I grew up in Jackson, Mississippi, coming of age in the 1950s and ’60s. It wasn’t until my freshman year at Ole Miss (1969-70) that I met people who lived in the Mississippi Delta. Several of my sorority sisters in Delta Delta Delta, as well as a close friend who lived in my dorm, were from Greenwood, Greenville, Indianola, and other small towns in this mystical part of our state. I say “mystical” because it always held a certain sway over my imagination. Going home with a girl from my pledge class to visit her family one weekend confirmed what I thought—her family’s stately homestead harked back to an era I had only read about.
Also during that year at Ole Miss I remember driving over to Greenville with my fiancé and some friends to eat at Doe’s Eat Place, famous for their steaks and down home atmosphere.
During the 1980s, my best friend in Jackson took me home with her to visit her family in Indianola. That was only the second time I spent the night in a Delta home. Her parents weren’t part of the “landed gentry.” They were hard-working middle class folks who owned and managed a sandwich business—rising early to prepare hundreds of fresh sandwiches for local schools and convenience stores. I watched this production one morning with much respect for their work ethic. They were such gracious people.
Fast forward about thirty years to my next trip to the Delta, around 2010. My husband was invited to speak to a group of physicians, who put the two of us up at the Alluvian Hotel in Greenwood. What a fun experience! Viking was just putting in their cooking school and retail store, which wasn’t open yet, so I wandered around town and found Turnrow Books. What a magical place! Situated in a beautiful two-story historic building downtown, it had been restored and filled with literary treasures, as well as a lovely upstairs café.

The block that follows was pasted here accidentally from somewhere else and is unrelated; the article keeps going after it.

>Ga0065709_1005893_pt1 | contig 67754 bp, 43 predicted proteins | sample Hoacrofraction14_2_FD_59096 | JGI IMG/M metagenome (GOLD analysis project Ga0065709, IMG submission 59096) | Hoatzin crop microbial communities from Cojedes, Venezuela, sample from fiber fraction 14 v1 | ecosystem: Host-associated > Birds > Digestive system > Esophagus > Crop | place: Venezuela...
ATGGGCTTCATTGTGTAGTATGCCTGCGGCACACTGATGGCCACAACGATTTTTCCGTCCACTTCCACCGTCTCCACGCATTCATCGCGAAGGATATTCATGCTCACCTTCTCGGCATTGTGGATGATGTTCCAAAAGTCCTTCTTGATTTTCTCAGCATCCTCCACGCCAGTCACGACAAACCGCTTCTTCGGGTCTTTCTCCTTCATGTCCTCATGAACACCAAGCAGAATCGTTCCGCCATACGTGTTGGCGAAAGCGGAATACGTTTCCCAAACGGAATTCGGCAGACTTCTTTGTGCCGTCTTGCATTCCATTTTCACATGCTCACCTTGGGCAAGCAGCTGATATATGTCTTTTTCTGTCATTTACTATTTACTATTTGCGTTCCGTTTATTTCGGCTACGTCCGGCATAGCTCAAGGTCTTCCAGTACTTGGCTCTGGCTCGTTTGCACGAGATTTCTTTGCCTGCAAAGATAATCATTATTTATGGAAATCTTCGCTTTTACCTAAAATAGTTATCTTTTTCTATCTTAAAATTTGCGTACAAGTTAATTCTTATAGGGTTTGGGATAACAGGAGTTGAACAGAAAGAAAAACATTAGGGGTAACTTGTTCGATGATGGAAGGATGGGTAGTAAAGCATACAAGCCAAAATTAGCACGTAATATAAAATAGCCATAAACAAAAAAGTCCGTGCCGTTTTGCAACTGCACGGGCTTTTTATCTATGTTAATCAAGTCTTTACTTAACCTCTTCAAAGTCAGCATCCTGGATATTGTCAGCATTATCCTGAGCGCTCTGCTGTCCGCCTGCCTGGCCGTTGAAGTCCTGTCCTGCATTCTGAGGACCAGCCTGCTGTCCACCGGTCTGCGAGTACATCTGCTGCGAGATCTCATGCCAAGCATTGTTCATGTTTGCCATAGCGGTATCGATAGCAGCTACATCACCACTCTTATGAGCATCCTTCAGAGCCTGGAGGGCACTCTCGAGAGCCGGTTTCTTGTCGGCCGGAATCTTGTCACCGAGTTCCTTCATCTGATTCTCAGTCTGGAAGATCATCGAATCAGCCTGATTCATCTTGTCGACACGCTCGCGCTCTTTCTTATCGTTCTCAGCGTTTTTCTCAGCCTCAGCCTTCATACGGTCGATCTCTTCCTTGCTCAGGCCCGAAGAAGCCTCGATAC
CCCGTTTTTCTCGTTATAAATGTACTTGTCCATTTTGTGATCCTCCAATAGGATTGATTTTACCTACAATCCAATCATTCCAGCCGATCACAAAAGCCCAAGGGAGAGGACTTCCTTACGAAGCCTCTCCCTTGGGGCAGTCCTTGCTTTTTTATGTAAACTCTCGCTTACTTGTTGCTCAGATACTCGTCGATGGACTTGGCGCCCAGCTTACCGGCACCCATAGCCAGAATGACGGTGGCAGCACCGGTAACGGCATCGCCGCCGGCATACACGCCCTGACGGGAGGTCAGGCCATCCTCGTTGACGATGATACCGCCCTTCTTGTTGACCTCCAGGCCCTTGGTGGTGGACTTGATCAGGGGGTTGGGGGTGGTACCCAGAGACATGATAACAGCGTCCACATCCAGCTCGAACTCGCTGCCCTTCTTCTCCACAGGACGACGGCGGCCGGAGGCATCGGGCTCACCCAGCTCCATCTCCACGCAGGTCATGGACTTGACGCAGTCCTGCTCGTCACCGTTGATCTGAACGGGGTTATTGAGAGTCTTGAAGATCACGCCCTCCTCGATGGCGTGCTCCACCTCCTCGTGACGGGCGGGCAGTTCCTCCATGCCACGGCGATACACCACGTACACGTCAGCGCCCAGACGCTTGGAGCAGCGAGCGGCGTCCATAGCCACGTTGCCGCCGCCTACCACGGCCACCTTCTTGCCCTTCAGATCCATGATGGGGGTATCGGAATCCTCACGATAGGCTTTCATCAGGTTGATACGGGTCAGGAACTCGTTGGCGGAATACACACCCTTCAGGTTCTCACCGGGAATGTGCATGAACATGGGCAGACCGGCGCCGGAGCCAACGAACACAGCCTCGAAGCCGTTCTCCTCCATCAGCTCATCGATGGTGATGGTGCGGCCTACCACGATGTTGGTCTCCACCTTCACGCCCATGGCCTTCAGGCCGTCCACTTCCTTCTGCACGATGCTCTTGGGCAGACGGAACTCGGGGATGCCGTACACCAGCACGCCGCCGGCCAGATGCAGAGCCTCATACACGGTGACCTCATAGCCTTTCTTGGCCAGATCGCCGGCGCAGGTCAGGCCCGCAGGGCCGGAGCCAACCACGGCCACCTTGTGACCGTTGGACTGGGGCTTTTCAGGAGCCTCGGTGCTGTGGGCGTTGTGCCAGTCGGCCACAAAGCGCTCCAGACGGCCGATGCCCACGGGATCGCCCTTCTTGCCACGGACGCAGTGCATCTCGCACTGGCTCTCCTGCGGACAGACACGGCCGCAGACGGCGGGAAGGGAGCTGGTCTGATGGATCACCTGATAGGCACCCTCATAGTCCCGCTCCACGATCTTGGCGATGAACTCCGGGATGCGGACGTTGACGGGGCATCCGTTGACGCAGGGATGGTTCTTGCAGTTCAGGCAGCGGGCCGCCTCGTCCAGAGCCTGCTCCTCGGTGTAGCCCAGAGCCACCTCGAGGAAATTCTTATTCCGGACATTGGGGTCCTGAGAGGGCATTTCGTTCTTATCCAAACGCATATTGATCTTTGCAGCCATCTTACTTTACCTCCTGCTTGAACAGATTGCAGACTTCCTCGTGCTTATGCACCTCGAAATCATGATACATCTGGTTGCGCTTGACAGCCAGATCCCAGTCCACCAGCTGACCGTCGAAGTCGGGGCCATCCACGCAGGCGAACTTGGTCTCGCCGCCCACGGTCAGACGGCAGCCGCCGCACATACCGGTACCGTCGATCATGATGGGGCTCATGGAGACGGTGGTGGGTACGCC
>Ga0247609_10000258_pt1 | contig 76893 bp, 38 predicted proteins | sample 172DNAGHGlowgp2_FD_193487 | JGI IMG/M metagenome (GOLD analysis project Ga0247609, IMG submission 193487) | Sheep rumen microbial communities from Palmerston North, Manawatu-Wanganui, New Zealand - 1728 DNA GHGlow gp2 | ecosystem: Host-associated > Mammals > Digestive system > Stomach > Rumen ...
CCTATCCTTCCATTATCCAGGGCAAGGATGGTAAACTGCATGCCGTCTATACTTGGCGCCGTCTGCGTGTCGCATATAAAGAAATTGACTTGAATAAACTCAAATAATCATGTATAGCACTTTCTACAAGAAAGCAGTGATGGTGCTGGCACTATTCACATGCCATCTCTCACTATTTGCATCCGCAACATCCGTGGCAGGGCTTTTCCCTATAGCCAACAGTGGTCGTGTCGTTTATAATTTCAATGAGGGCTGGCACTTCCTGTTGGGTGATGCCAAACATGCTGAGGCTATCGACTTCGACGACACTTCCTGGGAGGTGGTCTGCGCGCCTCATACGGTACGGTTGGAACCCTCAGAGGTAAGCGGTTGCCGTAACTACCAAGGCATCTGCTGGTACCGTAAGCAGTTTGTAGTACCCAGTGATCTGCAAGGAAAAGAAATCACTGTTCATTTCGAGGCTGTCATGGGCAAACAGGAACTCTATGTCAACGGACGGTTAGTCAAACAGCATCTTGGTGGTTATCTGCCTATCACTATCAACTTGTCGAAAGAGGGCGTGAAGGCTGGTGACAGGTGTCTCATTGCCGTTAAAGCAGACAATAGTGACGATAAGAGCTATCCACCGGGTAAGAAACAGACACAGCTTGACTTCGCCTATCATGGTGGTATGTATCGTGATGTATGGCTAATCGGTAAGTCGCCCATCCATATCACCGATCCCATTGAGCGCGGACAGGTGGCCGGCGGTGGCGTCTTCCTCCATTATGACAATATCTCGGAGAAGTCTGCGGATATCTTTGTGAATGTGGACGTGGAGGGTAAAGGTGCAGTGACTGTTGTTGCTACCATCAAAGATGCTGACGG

A couple of years later, some time in 2012, I drove down from Memphis to hear my friend Joshilyn Jackson read from her new novel, A Grown-Up Kind of Pretty, at Turnrow. I had met Joshilyn five years earlier at the first ever Mississippi Writers Guild Conference in Clinton, Mississippi. Her writing style, rich, quirky characters, and clear grasp of the human condition drew me to her, and inspired me to start a novel. Finally—ten years later—my first novel Cherry Bomb is born, and I’ll be returning to Turnrow for a reading at 12 p.m. on August 26!
Cherry Bomb is set mostly in Georgia, rather than my home state of Mississippi. I wanted to put some distance between my personal life and the fictional life of the characters in the book, although many of my experiences fed the story. When people ask me what it’s about, I start with the short answer:
“Cherry Bomb is about a graffiti writer, an abstract expressionist painter, and a nun, set mostly in Georgia in the 1970s and ’80s. It’s got weeping icons, art, and a bit of mystery, all in the Christ-haunted South.”
If they want to know more:
CHERRY BOMB chronicles the lives and suffering of three women whose fates are unexpectedly intertwined: MARE, a teen graffiti artist emerging from a lifetime of abuse at the hands of her cult-leading father and foster parents; ELAINE de KOONING, an Abstract Expressionist artist whose interactions with Mare dredge up painful memories of a shameful past; and SISTER SUSANNAH, an artist and nun whose reclusive tendencies belie her deep connection to the world around her. All three women converge around a weeping icon of St. Mary of Egypt, a 5th century prostitute whose awakening to grace leads her to ultimate salvation.
I’m looking forward to returning to the Mississippi Delta on August 26, and I hope that people in the area who love literature will join me at Turnrow Books in Greenwood at 12 p.m.